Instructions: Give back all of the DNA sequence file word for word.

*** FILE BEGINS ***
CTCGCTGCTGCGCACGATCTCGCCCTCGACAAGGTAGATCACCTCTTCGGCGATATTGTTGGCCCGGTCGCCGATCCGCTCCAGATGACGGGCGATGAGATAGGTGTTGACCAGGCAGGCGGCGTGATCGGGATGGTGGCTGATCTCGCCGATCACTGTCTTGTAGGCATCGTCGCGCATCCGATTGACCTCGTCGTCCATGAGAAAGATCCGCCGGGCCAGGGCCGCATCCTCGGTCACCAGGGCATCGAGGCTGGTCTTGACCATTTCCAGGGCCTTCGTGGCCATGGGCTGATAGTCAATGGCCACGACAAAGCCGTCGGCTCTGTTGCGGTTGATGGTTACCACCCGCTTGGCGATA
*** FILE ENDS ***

CTCGCTGCTGCGCACGATCTCGCCCTCGACAAGGTAGATCACCTCTTCGGCGATATTGTTGGCCCGGTCGCCGATCCGCTCCAGATGACGGGCGATGAGATAGGTGTTGACCAGGCAGGCGGCGTGATCGGGATGGTGGCTGATCTCGCCGATCACTGTCTTGTAGGCATCGTCGCGCATCCGATTGACCTCGTCGTCCATGAGAAAGATCCGCCGGGCCAGGGCCGCATCCTCGGTCACCAGGGCATCGAGGCTGGTCTTGACCATTTCCAGGGCCTTCGTGGCCATGGGCTGATAGTCAATGGCCACGACAAAGCCGTCGGCTCTGTTGCGGTTGATGGTTACCACCCGCTTGGCGATA